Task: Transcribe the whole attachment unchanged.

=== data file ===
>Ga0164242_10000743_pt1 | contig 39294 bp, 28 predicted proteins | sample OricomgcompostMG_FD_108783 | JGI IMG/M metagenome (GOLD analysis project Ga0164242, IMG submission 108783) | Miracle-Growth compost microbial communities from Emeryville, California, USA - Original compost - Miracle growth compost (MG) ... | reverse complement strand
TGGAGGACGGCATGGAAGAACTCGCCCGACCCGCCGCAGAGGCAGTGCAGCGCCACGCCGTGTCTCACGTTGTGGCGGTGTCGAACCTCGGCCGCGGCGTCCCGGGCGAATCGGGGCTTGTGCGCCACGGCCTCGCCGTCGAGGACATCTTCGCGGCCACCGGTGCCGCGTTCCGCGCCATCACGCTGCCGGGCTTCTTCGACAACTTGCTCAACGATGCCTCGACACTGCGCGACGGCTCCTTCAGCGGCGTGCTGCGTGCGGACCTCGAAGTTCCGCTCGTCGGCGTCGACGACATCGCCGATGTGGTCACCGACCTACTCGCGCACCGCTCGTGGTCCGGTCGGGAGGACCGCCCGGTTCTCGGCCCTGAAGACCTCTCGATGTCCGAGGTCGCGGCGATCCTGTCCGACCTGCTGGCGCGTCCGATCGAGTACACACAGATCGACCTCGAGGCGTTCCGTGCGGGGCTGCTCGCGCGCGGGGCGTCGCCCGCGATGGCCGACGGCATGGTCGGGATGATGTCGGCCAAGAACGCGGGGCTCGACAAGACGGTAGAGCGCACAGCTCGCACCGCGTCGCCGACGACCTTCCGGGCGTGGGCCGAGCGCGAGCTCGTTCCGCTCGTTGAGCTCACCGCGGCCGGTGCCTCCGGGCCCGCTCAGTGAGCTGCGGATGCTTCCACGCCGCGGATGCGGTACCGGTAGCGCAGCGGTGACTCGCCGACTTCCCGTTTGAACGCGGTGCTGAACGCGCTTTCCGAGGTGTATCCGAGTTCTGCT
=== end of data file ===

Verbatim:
>Ga0164242_10000743_pt1 | contig 39294 bp, 28 predicted proteins | sample OricomgcompostMG_FD_108783 | JGI IMG/M metagenome (GOLD analysis project Ga0164242, IMG submission 108783) | Miracle-Growth compost microbial communities from Emeryville, California, USA - Original compost - Miracle growth compost (MG) ... | reverse complement strand
TGGAGGACGGCATGGAAGAACTCGCCCGACCCGCCGCAGAGGCAGTGCAGCGCCACGCCGTGTCTCACGTTGTGGCGGTGTCGAACCTCGGCCGCGGCGTCCCGGGCGAATCGGGGCTTGTGCGCCACGGCCTCGCCGTCGAGGACATCTTCGCGGCCACCGGTGCCGCGTTCCGCGCCATCACGCTGCCGGGCTTCTTCGACAACTTGCTCAACGATGCCTCGACACTGCGCGACGGCTCCTTCAGCGGCGTGCTGCGTGCGGACCTCGAAGTTCCGCTCGTCGGCGTCGACGACATCGCCGATGTGGTCACCGACCTACTCGCGCACCGCTCGTGGTCCGGTCGGGAGGACCGCCCGGTTCTCGGCCCTGAAGACCTCTCGATGTCCGAGGTCGCGGCGATCCTGTCCGACCTGCTGGCGCGTCCGATCGAGTACACACAGATCGACCTCGAGGCGTTCCGTGCGGGGCTGCTCGCGCGCGGGGCGTCGCCCGCGATGGCCGACGGCATGGTCGGGATGATGTCGGCCAAGAACGCGGGGCTCGACAAGACGGTAGAGCGCACAGCTCGCACCGCGTCGCCGACGACCTTCCGGGCGTGGGCCGAGCGCGAGCTCGTTCCGCTCGTTGAGCTCACCGCGGCCGGTGCCTCCGGGCCCGCTCAGTGAGCTGCGGATGCTTCCACGCCGCGGATGCGGTACCGGTAGCGCAGCGGTGACTCGCCGACTTCCCGTTTGAACGCGGTGCTGAACGCGCTTTCCGAGGTGTATCCGAGTTCTGCT